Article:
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RE: EOT-Lite clarification

From: Levantovsky, Vladimir <Vladimir.Levantovsky@MonotypeImaging.com>
Date: Tue, 28 Jul 2009 10:52:22 -0400
Message-ID: <E955AA200CF46842B46F49B0BBB83FF297EDE3@wil-email-01.agfamonotype.org>
To: "Sylvain Galineau" <sylvaing@microsoft.com>, <robert@ocallahan.org>
Cc: "John Daggett" <jdaggett@mozilla.com>, "www-font" <www-font@w3.org>
I am fine with it. I agree with Rob that ignoring rootstrings and applying the “same-origin check + CORS” is the best deployment scenario compatible with legacy IE implementations. And the fact that even some existing EOT files (without obfuscation and compression) might work is only a benefit.

 

Cheers,

Vlad

 

 

From: Sylvain Galineau [mailto:sylvaing@microsoft.com] 
Sent: Monday, July 27, 2009 8:13 PM
To: robert@ocallahan.org
Cc: Levantovsky, Vladimir; John Daggett; www-font
Subject: RE: EOT-Lite clarification

 

OK, I see where you (and Vlad earlier) are going with this. Sorry I was slow. So EOT-Lite would become

1.       EOT with no compression or obfuscation.

2.       A web client conforming with EOT-Lite must:

a.       Ignore any rootstrings

b.      Apply a same-origin check, allow CORS override

3.       The font user may use EOT’s rootstring field to enforce same-origin policy for all IE releases up to and including IE8.

 

Did I get it right this time ?

 

This does open up the possibility that a client conforming with EOT-Lite will be able to load existing EOT files with a roostring set to any value as long as the font data is neither compressed nor obfuscated. My understanding is that products licensed to EOT so far have typically used one or both. Such files would fail to load in non-IE browsers just like they fail today i.e. the font file would be treated as corrupt and ignored.

 

Vlad, Bill, feedback ?

 

From: rocallahan@gmail.com [mailto:rocallahan@gmail.com] On Behalf Of Robert O'Callahan

 

On Tue, Jul 28, 2009 at 9:57 AM, Sylvain Galineau <sylvaing@microsoft.com> wrote:

	> I do not see why one would even have to check that rootstring is null.
	> Would it be easier just ignore it no matter what (if anything) is in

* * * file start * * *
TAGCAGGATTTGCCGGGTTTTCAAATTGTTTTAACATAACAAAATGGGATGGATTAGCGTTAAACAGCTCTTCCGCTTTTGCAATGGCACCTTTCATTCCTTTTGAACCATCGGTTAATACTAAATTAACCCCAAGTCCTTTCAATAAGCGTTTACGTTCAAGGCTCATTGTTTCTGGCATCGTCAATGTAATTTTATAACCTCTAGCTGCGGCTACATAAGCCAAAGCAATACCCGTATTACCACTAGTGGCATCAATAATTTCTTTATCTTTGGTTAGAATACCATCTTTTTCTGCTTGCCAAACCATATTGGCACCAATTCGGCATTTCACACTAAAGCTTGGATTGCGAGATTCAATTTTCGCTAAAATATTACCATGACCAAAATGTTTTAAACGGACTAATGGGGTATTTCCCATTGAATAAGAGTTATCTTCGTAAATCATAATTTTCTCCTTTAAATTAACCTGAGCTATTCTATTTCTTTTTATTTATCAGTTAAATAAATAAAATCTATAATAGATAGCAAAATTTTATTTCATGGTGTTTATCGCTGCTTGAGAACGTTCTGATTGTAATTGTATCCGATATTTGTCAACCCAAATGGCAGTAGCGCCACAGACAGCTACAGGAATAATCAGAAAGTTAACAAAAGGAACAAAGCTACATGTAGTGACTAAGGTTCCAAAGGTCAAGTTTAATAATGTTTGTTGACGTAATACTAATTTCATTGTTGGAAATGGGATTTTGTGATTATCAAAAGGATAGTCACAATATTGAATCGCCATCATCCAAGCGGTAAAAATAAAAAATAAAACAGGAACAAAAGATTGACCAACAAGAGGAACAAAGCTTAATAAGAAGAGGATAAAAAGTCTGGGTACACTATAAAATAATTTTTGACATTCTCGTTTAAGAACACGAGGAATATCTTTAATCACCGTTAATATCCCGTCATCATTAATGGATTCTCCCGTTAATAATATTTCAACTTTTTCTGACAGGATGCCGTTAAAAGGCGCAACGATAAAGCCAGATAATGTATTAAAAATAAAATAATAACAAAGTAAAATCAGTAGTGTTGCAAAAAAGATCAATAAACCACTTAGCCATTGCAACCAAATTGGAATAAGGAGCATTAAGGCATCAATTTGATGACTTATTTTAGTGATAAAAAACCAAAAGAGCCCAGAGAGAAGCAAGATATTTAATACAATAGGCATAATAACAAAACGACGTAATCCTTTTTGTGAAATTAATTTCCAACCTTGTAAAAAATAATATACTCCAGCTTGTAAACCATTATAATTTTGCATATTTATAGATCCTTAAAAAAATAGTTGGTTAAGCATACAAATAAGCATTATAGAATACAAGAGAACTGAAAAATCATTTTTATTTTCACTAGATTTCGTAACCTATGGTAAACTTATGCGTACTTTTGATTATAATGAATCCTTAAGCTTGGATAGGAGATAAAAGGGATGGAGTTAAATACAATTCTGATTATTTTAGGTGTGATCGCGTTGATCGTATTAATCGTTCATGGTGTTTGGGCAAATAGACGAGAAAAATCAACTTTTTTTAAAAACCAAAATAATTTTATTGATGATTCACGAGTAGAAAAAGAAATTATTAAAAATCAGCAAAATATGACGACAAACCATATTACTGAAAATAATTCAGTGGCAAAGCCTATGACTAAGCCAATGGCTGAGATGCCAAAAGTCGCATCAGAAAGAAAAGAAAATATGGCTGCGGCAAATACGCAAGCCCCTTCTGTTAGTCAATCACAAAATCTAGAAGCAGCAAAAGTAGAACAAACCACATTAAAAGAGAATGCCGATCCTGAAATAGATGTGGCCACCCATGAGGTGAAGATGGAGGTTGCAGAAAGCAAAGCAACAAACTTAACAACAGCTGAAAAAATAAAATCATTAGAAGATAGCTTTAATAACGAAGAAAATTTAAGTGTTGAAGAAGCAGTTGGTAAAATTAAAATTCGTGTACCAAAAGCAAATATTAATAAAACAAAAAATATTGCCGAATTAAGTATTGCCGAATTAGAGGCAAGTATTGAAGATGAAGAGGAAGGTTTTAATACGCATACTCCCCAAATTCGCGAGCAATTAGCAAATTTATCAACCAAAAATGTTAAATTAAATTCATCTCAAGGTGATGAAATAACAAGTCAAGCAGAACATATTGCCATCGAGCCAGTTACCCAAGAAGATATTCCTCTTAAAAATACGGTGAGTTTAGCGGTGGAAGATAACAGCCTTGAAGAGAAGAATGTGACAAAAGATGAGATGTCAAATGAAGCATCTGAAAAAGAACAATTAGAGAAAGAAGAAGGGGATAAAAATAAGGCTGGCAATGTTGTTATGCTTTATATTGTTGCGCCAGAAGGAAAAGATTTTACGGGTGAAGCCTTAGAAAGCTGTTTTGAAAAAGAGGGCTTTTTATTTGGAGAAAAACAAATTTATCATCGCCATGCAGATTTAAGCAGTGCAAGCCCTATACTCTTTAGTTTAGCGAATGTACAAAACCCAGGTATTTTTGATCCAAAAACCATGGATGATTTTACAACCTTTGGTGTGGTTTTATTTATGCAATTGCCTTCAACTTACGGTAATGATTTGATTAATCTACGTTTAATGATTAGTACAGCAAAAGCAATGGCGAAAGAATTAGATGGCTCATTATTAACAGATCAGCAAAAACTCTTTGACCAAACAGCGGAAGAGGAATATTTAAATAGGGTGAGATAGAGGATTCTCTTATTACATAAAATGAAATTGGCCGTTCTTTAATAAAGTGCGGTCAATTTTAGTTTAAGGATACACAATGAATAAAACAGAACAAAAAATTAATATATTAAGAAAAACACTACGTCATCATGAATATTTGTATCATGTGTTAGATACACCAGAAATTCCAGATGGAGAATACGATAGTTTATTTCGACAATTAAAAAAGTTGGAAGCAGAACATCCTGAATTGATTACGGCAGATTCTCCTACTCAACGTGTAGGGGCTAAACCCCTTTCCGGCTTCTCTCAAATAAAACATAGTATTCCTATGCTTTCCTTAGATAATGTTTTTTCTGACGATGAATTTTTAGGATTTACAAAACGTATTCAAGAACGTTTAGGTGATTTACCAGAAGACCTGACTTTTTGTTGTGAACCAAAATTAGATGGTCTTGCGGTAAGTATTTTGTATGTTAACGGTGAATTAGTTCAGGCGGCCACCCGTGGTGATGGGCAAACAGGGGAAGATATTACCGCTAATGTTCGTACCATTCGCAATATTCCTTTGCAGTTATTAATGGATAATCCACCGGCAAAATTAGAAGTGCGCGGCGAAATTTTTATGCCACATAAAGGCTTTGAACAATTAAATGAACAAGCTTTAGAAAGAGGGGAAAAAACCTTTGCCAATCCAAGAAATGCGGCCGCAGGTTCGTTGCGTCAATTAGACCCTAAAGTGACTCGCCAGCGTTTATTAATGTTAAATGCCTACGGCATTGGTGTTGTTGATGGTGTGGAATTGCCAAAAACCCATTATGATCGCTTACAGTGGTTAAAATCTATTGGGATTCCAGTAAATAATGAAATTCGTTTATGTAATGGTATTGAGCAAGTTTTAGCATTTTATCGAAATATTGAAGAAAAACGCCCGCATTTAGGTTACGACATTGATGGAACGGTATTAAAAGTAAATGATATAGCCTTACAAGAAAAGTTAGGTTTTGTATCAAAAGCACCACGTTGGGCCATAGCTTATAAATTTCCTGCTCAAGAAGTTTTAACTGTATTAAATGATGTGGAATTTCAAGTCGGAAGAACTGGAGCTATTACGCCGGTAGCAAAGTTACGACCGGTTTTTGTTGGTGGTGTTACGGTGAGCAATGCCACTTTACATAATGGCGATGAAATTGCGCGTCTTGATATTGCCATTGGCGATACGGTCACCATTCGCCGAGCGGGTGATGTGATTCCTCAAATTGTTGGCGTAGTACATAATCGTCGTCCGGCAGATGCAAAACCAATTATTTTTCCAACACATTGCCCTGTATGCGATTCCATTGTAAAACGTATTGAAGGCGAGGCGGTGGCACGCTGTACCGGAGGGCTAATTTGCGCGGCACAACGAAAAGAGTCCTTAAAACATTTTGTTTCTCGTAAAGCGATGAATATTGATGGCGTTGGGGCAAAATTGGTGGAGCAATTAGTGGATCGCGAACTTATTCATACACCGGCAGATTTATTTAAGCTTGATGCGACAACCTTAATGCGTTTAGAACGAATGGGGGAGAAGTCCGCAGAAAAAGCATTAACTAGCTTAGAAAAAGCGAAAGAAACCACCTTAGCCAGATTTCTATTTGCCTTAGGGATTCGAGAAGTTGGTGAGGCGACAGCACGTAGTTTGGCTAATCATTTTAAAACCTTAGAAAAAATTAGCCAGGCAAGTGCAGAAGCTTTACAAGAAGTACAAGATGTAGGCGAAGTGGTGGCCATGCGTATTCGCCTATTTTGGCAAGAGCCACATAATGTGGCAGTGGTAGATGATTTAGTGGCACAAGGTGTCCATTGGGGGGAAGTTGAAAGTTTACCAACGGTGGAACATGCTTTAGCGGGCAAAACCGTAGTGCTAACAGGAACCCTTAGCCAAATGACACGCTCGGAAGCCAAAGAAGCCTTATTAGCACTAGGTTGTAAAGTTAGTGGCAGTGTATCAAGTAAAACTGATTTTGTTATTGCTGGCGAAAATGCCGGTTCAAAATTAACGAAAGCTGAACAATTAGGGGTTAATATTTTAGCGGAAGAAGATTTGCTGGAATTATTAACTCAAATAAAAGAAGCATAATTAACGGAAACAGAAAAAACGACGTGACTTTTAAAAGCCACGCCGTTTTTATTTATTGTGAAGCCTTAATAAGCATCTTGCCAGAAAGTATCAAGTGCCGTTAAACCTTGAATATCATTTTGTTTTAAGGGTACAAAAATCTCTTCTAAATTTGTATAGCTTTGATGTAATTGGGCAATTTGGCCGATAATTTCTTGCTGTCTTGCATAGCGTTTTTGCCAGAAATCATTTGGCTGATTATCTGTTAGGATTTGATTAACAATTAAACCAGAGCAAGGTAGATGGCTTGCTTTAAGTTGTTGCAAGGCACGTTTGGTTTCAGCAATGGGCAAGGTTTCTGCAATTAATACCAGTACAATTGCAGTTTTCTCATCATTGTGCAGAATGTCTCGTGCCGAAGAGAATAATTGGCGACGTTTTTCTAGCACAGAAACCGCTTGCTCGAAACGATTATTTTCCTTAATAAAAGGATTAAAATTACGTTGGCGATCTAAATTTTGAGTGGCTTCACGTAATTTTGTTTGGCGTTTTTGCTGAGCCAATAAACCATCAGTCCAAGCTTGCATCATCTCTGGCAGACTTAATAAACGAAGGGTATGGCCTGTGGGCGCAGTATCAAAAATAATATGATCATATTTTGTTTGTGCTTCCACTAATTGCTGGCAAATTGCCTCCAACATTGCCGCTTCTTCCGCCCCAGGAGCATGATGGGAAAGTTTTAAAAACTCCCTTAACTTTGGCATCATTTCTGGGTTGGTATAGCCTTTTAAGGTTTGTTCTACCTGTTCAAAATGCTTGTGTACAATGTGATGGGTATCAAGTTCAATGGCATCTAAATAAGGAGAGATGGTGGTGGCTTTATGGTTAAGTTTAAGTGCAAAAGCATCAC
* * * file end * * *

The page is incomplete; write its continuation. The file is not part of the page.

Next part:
> there? And, if this is what the spec say browser should do (i.e. ignore
	> rootstring), I don't see anything wrong with it, it just makes
	> implementer's life easier.

	I'd think anyone who licenses EOT-Classic fonts (as opposed to EOT-Lite)
	expects the rootstring to be enforced. Even if Monotype doesn't care it
	would be quick check, combined with a file extension, indicating that
	you're dealing with a valid EOT-Lite file and can go straight to the font
	data. No MTX compression or any other legacy feature in your way.


IMHO EOT-Lite would be more attractive specified as "clients should ignore rootstrings, but apply a same-origin check + CORS" than with "clients must reject a non-null rootstring, but apply a same-origin check + CORS" ... because it enables the deployment scenario where access is controlled with a rootstring for IE<=8 and same-origin + CORS for other browsers. I believe that is the best deployment scenario that is compatible with IE<=8.

If the ignore-rootstrings version of EOT-Lite is untenable due to concerns over EOT-Classic fonts, then we need to hear that now.

Rob
-- 

"He was pierced for our transgressions, he was crushed for our iniquities; the punishment that brought us peace was upon him, and by his wounds we are healed. We all, like sheep, have gone astray, each of us has turned to his own way; and the LORD has laid on him the iniquity of us all." [Isaiah 53:5-6]

Received on Tuesday, 28 July 2009 14:57:21 GMT

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